The Paytm IPO was the biggest stock listing India had ever seen – and also the biggest trading flop in the country’s primary market history.
Fintech Paytm’s initial public offering (IPO) had promised to turn investors’ dreams into reality, but it ended up being a nightmare.
Paytm listed last Thursday with an IPO price of 2,150 rupees (close to $29) a share. It has slumped a stunning 40% since then and analysts have been trying to figure out why.
Up until Wednesday last week, Paytm, which is backed by names including Warren Buffet, Softbank and Alibaba, had been one of the country’s great success stories.
Paytm was in the right place at the right moment, according to its backers, to profit from the unprecedented rate of digitisation in India. It was seen as a company riding the crest of a wave, with the capacity to scale up from it, reap wealth, and diversify.
Venture capitalists and private equity funds saw potential in the company’s future, and came in droves to invest in it, aided by the abundant liquidity currently accessible around the world to fund and lift the latest fintech ‘star’ to newer heights.
Yet, the shares of One 97 Communications Ltd, the parent company of Paytm, ended its debut trading day on November 18 falling 27% on the issue price. On the following trading day, Monday November 22, the stock fell another 13%, cutting its market value to about $12 billion.
Despite the stock’s 10% rebound Tuesday, individual investors and global institutions such as BlackRock and the Canada Pension Plan Investment Board, which had bought shares as anchor IPO investors, are scrambling to find out what went wrong.
Here are some of the key reasons it flopped:
Paytm IPO Overvalued
Analysts say that Paytm’s valuation – at about 26 times its estimated price-to-sales ratio for the financial year 2023 – was inflated and unrealistic, given that the fintech group had projected that profitability would remain elusive for a long time.
“Most fintech players globally trade around 0.3-0.5 times price to sales growth ratio,” wrote Suresh Ganapathy, associate director at Macquarie Capital in a report released on the day of the listing. He said Paytm didn’t deserve the rich valuation.
“The lessons from this debacle is that the pricing has to be right,” said Girish Vanvari, founder of Mumbai-based tax advisory firm Transaction Square. “Going forward, I expect that there will be more rationalisation in startup and IPO valuations as IPO promoters will have to leave more money on the table for investors.”
Tepid Big Investor Interest
The inflated valuation did not go down well with big investors, who ended up with a “half-hearted” response to the IPO, analysts said.
While the retail component of the IPO was fully subscribed, the portion allocated for Qualified Institutional Investors and for non-institutional and high net-worth investors (HNIs) was under 10%, according to market sources.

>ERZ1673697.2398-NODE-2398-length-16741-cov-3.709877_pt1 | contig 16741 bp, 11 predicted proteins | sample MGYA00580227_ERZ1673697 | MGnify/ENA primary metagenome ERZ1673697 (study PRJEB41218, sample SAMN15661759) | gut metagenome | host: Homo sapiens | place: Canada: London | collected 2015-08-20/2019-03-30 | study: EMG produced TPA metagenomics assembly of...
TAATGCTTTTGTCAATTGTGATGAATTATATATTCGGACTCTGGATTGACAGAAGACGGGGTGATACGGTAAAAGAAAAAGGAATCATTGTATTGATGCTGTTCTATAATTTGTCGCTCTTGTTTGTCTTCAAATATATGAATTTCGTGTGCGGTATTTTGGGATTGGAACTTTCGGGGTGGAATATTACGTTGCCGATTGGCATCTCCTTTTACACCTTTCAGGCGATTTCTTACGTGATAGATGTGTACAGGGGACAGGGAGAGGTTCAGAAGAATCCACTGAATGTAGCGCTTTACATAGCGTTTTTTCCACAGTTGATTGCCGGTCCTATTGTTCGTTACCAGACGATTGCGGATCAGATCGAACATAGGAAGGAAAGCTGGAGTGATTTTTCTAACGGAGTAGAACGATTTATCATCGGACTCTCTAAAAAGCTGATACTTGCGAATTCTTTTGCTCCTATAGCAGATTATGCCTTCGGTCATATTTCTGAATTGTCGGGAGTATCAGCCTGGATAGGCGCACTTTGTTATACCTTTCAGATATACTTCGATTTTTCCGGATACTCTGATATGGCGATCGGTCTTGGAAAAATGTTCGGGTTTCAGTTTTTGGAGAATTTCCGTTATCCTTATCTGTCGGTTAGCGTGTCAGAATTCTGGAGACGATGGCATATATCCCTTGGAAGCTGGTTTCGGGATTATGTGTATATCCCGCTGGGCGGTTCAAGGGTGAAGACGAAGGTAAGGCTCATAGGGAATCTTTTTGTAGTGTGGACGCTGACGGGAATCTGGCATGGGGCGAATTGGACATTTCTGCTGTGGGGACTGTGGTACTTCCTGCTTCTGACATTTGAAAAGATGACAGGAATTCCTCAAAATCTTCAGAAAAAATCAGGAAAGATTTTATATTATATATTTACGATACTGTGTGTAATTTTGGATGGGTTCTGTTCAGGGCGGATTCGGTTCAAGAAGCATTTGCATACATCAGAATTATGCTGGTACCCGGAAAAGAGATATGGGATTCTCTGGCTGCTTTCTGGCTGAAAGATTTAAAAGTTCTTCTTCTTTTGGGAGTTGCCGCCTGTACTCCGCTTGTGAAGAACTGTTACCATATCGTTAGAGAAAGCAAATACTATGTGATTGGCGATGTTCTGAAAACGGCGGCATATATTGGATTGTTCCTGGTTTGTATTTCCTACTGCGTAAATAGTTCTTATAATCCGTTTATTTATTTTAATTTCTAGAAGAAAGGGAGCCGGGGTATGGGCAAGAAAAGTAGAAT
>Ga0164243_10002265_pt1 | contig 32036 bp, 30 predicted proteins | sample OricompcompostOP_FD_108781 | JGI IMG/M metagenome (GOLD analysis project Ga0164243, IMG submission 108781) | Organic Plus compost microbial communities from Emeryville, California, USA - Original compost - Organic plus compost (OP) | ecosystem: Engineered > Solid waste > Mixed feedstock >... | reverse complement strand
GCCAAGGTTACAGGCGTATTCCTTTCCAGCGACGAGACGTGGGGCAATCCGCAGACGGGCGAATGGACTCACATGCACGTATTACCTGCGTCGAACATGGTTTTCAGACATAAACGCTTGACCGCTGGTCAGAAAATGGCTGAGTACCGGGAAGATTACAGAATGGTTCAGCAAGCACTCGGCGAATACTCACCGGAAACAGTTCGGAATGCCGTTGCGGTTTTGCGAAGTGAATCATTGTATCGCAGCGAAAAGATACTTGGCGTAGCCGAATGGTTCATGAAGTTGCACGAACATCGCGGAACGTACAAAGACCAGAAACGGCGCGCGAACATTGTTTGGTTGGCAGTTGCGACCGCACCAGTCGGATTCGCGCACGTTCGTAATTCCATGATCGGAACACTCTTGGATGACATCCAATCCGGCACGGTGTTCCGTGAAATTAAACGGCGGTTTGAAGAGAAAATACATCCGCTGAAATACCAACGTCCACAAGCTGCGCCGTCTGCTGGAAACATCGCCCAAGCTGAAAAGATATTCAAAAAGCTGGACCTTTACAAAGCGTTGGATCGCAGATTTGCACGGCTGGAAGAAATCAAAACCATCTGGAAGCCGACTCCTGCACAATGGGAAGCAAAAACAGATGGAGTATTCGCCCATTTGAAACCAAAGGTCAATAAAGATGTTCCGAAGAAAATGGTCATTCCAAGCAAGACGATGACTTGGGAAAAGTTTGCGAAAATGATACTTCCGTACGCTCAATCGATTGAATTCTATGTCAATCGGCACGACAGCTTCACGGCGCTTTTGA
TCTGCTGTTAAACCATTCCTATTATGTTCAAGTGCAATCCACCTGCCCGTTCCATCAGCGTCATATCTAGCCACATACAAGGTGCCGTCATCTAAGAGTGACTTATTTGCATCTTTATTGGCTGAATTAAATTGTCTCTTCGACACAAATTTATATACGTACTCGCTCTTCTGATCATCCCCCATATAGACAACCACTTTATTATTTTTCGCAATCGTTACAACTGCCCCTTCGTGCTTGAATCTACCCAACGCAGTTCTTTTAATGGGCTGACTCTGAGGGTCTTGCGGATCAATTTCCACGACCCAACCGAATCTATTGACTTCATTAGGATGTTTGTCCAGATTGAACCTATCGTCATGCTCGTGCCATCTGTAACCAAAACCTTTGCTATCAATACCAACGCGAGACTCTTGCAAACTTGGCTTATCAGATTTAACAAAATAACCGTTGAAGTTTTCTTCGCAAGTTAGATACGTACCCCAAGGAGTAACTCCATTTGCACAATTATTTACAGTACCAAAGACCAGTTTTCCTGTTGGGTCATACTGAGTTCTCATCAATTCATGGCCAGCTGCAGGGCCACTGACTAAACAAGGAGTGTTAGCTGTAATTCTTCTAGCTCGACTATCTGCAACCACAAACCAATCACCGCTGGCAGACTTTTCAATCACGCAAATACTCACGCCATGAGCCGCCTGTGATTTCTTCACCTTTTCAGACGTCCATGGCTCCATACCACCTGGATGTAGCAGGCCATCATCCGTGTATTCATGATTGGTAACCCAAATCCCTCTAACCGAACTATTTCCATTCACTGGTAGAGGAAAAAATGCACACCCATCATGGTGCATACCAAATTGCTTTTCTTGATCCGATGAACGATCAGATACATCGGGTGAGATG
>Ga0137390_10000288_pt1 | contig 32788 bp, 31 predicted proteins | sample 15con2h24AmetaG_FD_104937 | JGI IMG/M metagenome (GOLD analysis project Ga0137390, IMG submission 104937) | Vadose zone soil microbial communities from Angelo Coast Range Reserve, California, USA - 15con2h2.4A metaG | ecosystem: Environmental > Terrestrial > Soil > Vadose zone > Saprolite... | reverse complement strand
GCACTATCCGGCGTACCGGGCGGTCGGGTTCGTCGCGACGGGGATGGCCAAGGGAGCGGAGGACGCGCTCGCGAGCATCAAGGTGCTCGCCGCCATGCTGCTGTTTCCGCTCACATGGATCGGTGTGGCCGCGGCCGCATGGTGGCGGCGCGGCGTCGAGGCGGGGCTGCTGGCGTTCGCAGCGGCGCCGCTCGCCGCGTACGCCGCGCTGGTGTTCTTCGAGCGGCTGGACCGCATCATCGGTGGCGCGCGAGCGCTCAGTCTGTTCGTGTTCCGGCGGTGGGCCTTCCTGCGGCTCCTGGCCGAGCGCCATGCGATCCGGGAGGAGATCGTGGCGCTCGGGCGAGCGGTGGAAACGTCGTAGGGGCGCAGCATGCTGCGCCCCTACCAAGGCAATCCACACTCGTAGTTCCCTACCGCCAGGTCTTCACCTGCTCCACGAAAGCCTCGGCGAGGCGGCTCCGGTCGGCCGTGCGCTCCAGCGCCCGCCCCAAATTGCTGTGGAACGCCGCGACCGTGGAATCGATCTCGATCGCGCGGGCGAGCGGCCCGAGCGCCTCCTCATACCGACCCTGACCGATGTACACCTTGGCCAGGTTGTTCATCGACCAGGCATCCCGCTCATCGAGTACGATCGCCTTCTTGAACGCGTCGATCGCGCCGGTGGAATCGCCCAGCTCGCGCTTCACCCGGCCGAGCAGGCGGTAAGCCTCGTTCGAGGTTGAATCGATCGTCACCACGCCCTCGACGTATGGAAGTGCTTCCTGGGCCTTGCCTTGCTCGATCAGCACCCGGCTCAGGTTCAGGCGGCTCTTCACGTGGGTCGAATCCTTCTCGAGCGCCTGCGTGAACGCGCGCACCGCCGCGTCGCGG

“Paytm’s IPO investors had been very mature and far more cautious, which is evident from the fact that there was very little participation from a certain class of investors and HNIs,” according to an investment banker who requested anonymity.
That was in stark contrast to recent IPOs like Nykaa and Zomato to name a few prominent listing successes, he added.
No Moat For Paytm IPO
Some analysts say the most successful IPOs are those where the companies have “moats” around them, or market leadership in the segments they serve.
“There are two kinds of digital companies: ones that have a strong moat – or market leadership – where a company doesn’t have any competition, and ones that don’t,” Vanvari said. “Paytm, or every fintech, may not have a strong moat in India. There are banks and other types of financial institutions to pose stiff competition.”
Paytm also faces fierce rivals in the Unified Payments Interface (UPI) transactions domain, which is dominated by giant competitors like Walmart-owned homegrown payments company PhonePe, as well as GooglePay, which reportedly have a combined market share of about 80%.
Paytm’s Flawed Business Model
“Paytm’s business strategy lacks concentration and direction,” Macquarie Capital argued in a research report titled ‘Too Many Fingers In Too Many Pies’. This report, which was released on Paytm’s IPO day, also described the group as a “cash guzzler.”
Paytm has been a cash-burning machine that span off several business lines with no visibility on achieving profitability, the report said.
Paytm has drawn in equity capital of Rs 190 billion since inception, of which 70% (Rs 132 billion or $1.77 billion) has gone towards funding losses, Macquarie said. The business generates very low revenues for every dollar invested or spent towards marketing, something that is especially problematic for a low-margin consumer-facing business where competition across each vertical is only increasing, it added.
• Indrajit Basu